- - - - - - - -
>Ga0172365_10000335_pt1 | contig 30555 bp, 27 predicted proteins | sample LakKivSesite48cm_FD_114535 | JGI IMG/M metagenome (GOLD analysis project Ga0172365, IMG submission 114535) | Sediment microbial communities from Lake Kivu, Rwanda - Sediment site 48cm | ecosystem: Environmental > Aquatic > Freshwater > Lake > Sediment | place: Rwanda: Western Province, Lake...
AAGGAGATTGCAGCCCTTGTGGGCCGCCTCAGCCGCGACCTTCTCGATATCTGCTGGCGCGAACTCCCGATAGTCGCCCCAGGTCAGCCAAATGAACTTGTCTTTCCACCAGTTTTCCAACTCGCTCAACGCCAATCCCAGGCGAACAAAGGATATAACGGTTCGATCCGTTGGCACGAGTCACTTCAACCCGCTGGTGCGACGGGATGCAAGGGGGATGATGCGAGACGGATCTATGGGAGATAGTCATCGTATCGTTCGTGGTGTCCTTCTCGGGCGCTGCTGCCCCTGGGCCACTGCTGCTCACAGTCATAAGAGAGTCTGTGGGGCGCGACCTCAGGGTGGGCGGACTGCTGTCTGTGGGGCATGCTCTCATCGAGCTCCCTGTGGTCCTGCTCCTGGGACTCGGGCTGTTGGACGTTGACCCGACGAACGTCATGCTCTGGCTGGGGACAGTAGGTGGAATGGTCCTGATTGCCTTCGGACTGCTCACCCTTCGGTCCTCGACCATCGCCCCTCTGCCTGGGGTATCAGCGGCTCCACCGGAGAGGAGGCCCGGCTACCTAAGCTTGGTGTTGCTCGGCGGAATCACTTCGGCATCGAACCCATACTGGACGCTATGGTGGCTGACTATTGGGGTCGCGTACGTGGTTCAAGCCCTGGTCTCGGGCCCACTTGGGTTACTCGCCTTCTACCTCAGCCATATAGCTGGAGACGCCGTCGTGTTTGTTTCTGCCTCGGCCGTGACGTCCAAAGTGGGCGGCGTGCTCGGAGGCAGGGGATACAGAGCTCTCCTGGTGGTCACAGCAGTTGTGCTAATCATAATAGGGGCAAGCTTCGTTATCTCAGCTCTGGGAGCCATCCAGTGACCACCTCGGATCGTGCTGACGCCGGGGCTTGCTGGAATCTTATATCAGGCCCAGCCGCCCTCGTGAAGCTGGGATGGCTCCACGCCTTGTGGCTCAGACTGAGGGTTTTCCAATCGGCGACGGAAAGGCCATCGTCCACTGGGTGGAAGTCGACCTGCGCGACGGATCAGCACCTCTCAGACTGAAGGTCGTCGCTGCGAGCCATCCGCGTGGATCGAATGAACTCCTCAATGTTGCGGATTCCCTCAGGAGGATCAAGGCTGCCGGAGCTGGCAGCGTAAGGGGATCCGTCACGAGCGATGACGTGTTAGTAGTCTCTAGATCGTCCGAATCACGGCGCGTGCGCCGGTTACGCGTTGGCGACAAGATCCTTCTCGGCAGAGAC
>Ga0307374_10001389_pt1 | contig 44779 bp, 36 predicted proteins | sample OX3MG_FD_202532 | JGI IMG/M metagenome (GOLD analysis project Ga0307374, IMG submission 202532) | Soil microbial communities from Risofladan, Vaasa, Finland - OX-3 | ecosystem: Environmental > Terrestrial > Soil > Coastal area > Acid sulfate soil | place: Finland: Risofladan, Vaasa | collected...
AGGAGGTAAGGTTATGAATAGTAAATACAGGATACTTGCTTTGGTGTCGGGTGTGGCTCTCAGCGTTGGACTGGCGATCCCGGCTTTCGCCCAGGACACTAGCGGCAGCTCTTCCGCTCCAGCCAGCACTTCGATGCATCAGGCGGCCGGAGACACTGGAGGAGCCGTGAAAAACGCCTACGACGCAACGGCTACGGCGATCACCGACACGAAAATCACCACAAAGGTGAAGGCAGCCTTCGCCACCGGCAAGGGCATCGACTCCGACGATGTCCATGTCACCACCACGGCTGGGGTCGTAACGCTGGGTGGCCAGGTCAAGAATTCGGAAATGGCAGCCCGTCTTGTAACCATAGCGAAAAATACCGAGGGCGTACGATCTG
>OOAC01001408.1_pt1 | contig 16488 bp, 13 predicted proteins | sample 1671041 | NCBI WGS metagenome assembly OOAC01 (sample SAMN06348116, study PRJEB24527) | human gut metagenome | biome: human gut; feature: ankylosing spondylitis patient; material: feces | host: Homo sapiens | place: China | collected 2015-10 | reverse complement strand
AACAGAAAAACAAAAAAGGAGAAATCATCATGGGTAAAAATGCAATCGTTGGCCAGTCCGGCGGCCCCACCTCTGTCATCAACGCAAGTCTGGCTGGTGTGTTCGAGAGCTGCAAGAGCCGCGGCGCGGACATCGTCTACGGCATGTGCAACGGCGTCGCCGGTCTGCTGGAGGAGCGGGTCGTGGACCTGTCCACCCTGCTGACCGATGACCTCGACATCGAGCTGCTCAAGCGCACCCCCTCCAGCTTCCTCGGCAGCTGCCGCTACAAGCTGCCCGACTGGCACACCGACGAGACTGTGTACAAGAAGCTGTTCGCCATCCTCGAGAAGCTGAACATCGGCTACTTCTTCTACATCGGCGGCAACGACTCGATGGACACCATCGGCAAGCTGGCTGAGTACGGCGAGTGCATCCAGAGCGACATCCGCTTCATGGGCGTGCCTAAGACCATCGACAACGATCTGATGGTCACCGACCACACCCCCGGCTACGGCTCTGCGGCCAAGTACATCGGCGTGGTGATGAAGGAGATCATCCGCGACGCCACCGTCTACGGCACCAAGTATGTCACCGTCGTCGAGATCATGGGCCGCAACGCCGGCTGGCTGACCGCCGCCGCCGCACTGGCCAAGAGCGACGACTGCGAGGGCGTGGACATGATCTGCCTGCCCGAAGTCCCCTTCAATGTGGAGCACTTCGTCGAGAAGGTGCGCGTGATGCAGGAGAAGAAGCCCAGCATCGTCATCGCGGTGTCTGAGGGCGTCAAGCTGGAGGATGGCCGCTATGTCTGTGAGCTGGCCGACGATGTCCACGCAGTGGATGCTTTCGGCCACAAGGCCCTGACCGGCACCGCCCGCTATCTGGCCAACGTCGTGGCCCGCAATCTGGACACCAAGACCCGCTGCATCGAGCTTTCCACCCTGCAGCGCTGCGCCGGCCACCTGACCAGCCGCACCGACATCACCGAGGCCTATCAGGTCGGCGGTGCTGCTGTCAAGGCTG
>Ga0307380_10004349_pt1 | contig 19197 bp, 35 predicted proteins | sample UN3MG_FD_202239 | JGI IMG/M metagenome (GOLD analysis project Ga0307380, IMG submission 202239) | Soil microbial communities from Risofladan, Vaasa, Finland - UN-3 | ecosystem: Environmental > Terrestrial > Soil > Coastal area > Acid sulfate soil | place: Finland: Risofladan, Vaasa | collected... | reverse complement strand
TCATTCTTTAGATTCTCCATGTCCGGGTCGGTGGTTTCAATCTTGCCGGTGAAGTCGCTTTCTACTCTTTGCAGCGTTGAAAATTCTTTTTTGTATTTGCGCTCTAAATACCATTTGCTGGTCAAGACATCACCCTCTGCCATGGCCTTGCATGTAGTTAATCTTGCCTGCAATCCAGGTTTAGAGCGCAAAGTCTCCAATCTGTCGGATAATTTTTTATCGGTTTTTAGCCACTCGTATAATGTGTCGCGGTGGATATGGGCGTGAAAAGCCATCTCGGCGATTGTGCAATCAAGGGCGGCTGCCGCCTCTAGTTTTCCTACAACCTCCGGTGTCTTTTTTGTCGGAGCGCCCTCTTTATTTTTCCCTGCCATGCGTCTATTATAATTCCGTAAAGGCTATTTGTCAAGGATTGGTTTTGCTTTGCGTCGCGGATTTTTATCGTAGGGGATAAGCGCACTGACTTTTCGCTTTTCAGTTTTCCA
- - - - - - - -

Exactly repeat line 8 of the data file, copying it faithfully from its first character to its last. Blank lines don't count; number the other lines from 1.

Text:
TCATTCTTTAGATTCTCCATGTCCGGGTCGGTGGTTTCAATCTTGCCGGTGAAGTCGCTTTCTACTCTTTGCAGCGTTGAAAATTCTTTTTTGTATTTGCGCTCTAAATACCATTTGCTGGTCAAGACATCACCCTCTGCCATGGCCTTGCATGTAGTTAATCTTGCCTGCAATCCAGGTTTAGAGCGCAAAGTCTCCAATCTGTCGGATAATTTTTTATCGGTTTTTAGCCACTCGTATAATGTGTCGCGGTGGATATGGGCGTGAAAAGCCATCTCGGCGATTGTGCAATCAAGGGCGGCTGCCGCCTCTAGTTTTCCTACAACCTCCGGTGTCTTTTTTGTCGGAGCGCCCTCTTTATTTTTCCCTGCCATGCGTCTATTATAATTCCGTAAAGGCTATTTGTCAAGGATTGGTTTTGCTTTGCGTCGCGGATTTTTATCGTAGGGGATAAGCGCACTGACTTTTCGCTTTTCAGTTTTCCA